The Supreme Court verdict of Wednesday, striking down Maharashtra's decision for a special 16 per cent quota for Marathas, will kick up a spate of issues for reservation beyond 50 % in employment and educational institutions, as implemented in several states including Kerala.
Incidentally, Kerala is one of the states that implemented a 10 per cent reservation for the Economically Weaker Sections (EWS) following the 103rd constitutional amendment that permits reservation up to 10 per cent for that category.
More relevant for the immediate context is the fact that this is going to immediately create a crisis in Kerala's Plus-One admission where the total reservation including the EWS category is 58 per cent, if the 10 per cent EWS quota is included.
As per last year's decision to add 10 per cent, the general merit quota had gone down to 42 per cent from 52 per cent.
However, in the matter of professional college admissions, when EWS reservation was introduced, an increment of total seats was also made. And thus the total reservation was limited to 40 per cent plus the additional 10 per cent.
But in the case of Plus-One admissions, the EWS quota was implemented without adding a single seat to the general quota.
In any case, the SC verdict that caps the reservation at 50 per cent is going to be a headache for state governments that exceeded the limit when adding the EWS quota.
Incidentally, Wednesday's SC verdict, issued unanimously by the five-judge bench of Justices Ashok Bhushan, L. Nageswara Rao, S. Abdul Nazeer, Hemant Gupta and S. Ravindra Bhat, was focused on the issue of whether the Indra Sawhney case verdict of 1992, needed to be revisited since only then could any legislation implying total reservation beyond 50 per cent be held legal. When the Supreme Court's three-judge bench first heard the plea against the Maharashtra government decision, the bench decided to refer the matter to a five-judge bench.
The five-judge bench unanimously decided that there are no exceptional or compelling circumstances to warrant such a review. The result is that the Maratha quota is illegal, but then so will be by implication other states' or even the Centre's reservation provisions if they exceed 50 per cent.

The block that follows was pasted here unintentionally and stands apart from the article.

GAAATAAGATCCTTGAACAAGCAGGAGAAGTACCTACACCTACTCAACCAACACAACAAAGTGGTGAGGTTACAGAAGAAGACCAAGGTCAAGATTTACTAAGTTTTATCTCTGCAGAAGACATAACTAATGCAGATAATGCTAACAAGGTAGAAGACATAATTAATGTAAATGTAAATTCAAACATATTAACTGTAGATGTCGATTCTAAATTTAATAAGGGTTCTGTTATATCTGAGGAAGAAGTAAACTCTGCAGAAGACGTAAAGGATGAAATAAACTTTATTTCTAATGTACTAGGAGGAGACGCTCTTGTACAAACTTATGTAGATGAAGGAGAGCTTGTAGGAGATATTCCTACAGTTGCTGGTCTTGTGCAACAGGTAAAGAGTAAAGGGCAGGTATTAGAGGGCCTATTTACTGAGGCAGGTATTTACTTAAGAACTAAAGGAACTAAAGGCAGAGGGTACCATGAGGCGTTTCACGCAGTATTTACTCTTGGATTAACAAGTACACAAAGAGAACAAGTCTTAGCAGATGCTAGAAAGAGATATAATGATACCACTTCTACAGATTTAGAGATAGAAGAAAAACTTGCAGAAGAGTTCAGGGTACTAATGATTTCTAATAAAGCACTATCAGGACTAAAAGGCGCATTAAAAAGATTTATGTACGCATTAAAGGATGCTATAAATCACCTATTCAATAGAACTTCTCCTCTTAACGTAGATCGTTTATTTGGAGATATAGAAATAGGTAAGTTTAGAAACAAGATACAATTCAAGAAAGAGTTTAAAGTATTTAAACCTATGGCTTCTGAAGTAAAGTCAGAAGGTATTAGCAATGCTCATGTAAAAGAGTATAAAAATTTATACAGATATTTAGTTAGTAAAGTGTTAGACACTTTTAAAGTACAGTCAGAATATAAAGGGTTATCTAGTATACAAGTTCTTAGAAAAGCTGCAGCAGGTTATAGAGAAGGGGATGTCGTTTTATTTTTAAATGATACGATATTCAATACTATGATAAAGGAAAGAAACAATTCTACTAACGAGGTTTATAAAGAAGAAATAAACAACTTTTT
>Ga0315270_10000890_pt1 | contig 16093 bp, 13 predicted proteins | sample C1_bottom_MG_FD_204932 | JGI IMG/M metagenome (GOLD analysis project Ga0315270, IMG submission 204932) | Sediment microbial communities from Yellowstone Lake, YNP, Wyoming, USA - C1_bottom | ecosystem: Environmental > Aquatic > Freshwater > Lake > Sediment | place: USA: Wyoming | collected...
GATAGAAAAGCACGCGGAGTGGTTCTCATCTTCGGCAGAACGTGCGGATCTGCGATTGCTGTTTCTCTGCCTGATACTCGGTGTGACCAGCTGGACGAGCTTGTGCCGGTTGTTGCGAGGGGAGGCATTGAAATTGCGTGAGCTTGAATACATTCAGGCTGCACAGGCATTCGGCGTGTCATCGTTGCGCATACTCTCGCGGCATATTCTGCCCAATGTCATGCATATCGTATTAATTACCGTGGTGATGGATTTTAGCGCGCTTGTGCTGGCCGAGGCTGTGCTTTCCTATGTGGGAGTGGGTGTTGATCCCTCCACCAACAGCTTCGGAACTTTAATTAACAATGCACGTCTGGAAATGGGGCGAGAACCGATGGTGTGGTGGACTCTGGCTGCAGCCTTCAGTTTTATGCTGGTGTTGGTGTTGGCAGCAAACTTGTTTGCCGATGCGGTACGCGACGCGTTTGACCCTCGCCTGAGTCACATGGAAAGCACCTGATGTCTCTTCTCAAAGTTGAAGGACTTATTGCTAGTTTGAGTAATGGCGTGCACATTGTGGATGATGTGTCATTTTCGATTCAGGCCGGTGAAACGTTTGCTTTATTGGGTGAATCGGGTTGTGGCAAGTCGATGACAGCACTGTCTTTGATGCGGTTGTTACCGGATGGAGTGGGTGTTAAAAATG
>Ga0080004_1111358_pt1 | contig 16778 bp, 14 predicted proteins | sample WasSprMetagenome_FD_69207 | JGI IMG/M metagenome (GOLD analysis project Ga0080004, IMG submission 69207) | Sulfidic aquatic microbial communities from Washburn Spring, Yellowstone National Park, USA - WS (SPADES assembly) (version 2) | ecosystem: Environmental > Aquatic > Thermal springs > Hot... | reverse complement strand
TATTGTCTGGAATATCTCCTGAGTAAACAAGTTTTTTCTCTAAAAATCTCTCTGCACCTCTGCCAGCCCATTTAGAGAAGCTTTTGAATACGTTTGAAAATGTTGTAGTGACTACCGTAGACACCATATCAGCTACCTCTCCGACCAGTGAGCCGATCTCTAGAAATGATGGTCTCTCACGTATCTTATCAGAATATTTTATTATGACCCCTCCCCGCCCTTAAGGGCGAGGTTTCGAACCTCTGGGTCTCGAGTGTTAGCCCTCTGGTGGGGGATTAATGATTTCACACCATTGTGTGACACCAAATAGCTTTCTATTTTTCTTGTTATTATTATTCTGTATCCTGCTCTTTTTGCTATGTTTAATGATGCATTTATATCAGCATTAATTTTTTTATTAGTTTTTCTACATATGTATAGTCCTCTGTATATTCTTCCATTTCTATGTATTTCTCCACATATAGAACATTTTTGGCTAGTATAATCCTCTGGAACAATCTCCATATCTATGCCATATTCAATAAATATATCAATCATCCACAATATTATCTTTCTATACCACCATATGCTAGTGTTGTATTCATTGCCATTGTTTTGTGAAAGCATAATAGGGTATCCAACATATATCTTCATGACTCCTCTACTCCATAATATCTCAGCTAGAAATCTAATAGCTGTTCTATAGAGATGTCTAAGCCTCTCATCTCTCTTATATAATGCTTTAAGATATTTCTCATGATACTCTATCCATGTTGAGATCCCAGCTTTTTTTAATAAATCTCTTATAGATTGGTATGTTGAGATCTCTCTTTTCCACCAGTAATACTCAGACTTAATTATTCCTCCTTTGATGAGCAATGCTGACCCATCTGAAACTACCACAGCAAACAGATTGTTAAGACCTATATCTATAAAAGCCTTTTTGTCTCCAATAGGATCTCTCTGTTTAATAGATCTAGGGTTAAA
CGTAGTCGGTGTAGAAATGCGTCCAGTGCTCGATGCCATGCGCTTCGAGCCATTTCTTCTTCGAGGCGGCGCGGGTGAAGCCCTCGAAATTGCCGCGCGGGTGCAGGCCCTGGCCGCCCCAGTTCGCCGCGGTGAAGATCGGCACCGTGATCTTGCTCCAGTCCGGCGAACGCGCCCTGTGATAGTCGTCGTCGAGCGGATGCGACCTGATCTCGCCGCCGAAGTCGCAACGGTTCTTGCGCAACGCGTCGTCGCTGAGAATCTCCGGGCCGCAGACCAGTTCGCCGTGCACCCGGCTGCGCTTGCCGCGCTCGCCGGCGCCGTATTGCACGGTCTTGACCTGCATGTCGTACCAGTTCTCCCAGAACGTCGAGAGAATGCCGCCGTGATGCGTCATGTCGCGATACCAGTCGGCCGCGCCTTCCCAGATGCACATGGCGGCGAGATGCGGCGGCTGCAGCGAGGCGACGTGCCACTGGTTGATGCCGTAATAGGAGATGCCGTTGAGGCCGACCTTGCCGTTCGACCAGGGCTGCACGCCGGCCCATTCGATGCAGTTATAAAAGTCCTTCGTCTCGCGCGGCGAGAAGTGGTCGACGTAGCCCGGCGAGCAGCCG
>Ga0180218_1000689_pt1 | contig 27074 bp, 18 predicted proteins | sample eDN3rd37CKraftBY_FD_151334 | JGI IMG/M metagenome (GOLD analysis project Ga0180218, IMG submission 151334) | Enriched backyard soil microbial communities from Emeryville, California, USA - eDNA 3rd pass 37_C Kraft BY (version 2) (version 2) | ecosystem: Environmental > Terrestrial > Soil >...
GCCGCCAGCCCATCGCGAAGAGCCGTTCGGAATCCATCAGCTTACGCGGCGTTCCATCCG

The only way for states to remedy the situation would be to trim the existing reservation of other eligible communities, but that again is barred by the Centre's order that EWS reservation should be implemented without reducing existing quotas. Further, at a political level, such a trimming move will meet with stiff resistance from affected communities, some of whom already complain of under-representation through insufficient quotas.
In response to the new SC order, former Kerala minister AK Balan has commented that the 10 per cent EWS quota will face questions of validity and unless the Centre brings in new legislation or issues an ordinance to validate it, a stalemate can ensue.
There are two other aspects too. First, the Indra Sawhney case verdict is by a nine-judge bench and jurists opine that as per the practice followed, only a larger bench can issue an order that supersedes or reverses the preceding order. All the SC did now in the Maratha quota case is examine whether a revisiting of Indra Sawhney decree is warranted by an appropriate bench and it ruled against it.
Second, the 1992 verdict by the nine-judge bench had after detailed and in-depth analysis endorsed the concept that the basis for a reservation should be social and educational backwardness and ruled against making economic backwardness a basis. The bench saw applying economic criteria as wrecking the foundation of the constitution. The current bench has reiterated that position and refused to touch that dictum.
It is also relevant that there are still cases pending before several high courts and the Supreme Court against the 103rd amendment of January 2019 in which the EWS quota was passed. In the light of the Maratha quota case, legal experts have called for suspending the implementation of the EWS quota.
Kerala government is heard to be making legal consultations in connection with this, for although the SC verdict is directly about quota in Maharashtra, the underlying principle will apply to all states, and litigants can easily cite the latest verdict against EWS as it exists in the state.
The new SC verdict in another part by a 3-2 majority, also bars states from declaring particular communities as backward whereas states like Kerala have been including certain communities among backward class though after due study. For example, most recently Kerala government had decided to include the Christian Nadar community among backward classes. But if this power rests with only the Centre, either its concurrence or a fresh process of approval may be needed for its sustenance.
However, there is a different picture in Tamil Nadu where 69 per cent reservation exists without any quota for EWS. And the state has not implemented the creamy layer principle directed in the Indra Sawhney case, by which those in a defined financial bracket are ineligible for quota even if they belong to the backward communities. But the Tamil Nadu decision enjoys the protection under Ninth Schedule of the Constitution, which the state achieved on the basis that the quota existing at the time could not be damaged and in view of the larger backward community strength in the population. A case against this position is also yet pending before the courts.